Anthony Peardew is the keeper of lost things. Collecting lost items and writing stories about them, he has been seeking redemption for losing an important keepsake himself. As the end of life nears, Anthony leaves all his belongings and his quest to return the lost items to their owners to his assistant, Laura. She inherits his treasures, his house, and the irritable ghost living in it. As the new keeper of lost things, Laura strives to uncover the key to Anthony’s redemption and lay the spirits to rest.
I really liked the inclusion of ghosts in this story. They’re relevant and active, but they don’t take over the story. The focus is very much on the living. We follow two timelines, one with Anthony and Laura, the other following Eunice and Bomber. The two timelines are loosely connected, but the link is tenuous until the end, so it is very much like reading two separate stories at once. The book also includes short stories about the lost objects. This was a nice detail but the many different stories did detract from the main plot at times. There’s good character development within both timelines, which is quite impressive considering the array of different characters. However, I found it hard to bond with the characters, especially Eunice. Whether this was because I had very little in common with them or because there were just so many of them, I can’t be sure. In some ways, I found Bomber’s ghastly sister Portia the easiest to understand (although it’s possible that this says more about me than about the book).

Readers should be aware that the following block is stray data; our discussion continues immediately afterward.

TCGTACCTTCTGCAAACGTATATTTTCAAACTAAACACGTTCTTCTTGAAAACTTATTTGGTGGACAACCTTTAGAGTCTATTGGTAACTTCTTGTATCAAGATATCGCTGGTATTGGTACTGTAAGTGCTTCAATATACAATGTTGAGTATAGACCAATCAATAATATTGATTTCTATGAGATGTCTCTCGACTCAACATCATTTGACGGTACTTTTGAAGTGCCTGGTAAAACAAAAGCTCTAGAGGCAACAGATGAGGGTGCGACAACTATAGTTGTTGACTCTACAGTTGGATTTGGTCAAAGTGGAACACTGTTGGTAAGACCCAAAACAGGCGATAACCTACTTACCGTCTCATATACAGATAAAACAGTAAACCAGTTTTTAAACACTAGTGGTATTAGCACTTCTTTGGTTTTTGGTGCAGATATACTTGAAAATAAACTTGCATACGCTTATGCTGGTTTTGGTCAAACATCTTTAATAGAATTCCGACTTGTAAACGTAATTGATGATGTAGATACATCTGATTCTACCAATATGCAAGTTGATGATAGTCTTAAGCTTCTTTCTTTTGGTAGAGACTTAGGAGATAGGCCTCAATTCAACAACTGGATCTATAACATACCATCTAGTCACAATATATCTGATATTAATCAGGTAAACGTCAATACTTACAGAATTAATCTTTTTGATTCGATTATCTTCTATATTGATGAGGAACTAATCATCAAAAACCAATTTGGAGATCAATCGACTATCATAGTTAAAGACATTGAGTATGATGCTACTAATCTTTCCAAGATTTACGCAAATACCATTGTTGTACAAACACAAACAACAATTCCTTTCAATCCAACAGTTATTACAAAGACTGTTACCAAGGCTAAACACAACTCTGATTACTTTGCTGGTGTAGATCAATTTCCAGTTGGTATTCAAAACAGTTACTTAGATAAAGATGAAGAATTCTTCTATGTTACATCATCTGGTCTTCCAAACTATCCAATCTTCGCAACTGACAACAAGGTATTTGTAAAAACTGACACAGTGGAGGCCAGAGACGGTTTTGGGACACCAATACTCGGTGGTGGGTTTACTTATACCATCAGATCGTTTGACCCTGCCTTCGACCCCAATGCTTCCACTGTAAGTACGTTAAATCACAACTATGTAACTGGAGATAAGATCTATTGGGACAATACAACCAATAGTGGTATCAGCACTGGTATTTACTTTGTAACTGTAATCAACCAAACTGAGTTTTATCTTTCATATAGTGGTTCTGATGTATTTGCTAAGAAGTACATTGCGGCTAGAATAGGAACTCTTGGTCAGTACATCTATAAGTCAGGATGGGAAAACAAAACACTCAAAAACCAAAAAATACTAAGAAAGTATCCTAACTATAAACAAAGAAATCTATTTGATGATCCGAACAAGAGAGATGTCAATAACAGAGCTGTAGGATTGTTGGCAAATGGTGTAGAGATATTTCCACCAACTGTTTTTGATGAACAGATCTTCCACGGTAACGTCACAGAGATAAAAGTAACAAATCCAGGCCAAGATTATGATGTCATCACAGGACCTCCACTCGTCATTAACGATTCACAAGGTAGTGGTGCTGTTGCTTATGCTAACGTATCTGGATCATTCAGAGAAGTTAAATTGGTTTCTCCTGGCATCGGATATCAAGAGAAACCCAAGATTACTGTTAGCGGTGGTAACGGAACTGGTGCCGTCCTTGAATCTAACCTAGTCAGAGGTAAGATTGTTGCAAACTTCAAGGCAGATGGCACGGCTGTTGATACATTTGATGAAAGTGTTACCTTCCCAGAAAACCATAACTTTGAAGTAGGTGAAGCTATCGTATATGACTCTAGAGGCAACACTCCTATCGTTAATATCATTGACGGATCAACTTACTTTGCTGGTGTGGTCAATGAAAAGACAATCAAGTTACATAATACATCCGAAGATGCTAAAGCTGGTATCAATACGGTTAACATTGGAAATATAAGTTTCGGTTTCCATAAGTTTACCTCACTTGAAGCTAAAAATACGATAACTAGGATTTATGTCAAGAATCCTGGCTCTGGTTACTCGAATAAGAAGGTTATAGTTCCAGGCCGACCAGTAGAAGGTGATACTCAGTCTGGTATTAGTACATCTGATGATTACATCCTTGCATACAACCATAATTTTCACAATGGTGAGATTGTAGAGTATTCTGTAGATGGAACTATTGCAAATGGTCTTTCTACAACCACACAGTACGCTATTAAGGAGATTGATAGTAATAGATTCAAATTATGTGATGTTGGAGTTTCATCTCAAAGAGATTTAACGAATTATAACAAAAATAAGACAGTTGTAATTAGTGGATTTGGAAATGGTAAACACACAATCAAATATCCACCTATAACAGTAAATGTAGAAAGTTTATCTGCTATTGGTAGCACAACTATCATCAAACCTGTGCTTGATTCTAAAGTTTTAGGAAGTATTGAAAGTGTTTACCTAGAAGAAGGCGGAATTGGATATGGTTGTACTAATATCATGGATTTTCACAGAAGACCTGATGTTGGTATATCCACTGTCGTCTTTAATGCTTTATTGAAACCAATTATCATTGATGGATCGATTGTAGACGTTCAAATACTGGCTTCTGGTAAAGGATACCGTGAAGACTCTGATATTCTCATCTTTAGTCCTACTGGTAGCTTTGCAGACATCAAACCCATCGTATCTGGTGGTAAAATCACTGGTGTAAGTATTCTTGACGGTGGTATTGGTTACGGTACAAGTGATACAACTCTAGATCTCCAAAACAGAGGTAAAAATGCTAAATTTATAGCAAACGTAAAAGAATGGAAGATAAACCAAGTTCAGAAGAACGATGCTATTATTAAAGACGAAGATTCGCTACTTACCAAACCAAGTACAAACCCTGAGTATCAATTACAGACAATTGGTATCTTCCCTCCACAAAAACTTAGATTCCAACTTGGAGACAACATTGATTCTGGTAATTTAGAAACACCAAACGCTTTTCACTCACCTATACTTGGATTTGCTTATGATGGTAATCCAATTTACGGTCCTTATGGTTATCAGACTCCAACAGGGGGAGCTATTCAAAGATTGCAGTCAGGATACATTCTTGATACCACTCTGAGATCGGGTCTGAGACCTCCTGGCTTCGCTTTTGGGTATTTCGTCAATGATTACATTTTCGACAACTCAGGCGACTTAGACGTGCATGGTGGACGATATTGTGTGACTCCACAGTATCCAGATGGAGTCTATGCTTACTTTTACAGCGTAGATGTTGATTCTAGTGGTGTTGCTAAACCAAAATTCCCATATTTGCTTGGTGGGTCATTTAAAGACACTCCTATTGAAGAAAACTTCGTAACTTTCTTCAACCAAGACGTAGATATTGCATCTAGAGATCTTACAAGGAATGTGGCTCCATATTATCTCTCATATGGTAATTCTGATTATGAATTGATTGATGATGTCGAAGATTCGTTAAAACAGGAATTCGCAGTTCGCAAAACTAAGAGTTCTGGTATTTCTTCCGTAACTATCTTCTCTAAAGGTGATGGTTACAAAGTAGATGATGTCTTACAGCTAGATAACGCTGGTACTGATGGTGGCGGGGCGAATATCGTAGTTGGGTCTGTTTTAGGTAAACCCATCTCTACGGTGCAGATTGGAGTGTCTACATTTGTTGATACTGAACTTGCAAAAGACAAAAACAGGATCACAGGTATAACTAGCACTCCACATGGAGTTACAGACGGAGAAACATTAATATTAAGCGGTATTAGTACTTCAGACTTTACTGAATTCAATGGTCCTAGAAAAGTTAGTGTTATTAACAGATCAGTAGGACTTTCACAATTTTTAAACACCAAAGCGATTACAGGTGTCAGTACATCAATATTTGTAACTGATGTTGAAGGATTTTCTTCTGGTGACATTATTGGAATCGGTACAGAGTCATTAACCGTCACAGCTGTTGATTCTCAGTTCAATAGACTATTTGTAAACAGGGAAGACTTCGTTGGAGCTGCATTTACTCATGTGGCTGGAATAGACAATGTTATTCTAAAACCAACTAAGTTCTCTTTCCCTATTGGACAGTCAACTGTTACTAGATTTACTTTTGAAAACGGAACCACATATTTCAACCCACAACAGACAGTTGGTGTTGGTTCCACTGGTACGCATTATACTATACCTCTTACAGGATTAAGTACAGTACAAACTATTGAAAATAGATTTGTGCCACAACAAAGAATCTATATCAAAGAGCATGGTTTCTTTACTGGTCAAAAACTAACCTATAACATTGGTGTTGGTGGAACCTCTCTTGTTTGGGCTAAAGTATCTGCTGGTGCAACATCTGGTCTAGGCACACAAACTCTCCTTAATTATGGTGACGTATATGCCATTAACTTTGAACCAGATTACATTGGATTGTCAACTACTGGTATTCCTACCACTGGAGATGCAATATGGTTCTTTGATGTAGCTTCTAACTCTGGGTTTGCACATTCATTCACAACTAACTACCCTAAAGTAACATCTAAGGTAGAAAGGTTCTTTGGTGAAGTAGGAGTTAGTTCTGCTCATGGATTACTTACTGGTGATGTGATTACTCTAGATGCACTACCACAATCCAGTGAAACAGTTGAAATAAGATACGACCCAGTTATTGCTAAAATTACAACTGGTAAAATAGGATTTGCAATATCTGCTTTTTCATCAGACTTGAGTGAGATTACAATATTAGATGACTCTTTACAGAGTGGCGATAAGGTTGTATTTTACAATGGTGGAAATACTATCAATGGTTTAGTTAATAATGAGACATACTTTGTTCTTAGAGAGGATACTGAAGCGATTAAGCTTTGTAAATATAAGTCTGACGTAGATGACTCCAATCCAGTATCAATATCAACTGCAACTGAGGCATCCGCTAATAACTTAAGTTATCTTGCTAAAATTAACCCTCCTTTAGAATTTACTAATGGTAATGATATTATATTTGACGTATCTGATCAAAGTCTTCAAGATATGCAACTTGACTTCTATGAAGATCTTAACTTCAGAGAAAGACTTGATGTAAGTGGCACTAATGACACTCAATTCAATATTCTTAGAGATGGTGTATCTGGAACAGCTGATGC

The Keeper of Lost Things is a very interesting story. I liked the general concept, liked the ghostly aspect and the diverse characters (namely, Sunshine), and there was a nice amount of humour and romance. But I didn’t love it. I didn’t find it especially charming or moving, and I was never fully drawn into the story. It’s good, but it’s not great.
I received a copy of this book from the publisher via NetGalley in exchange for an honest review.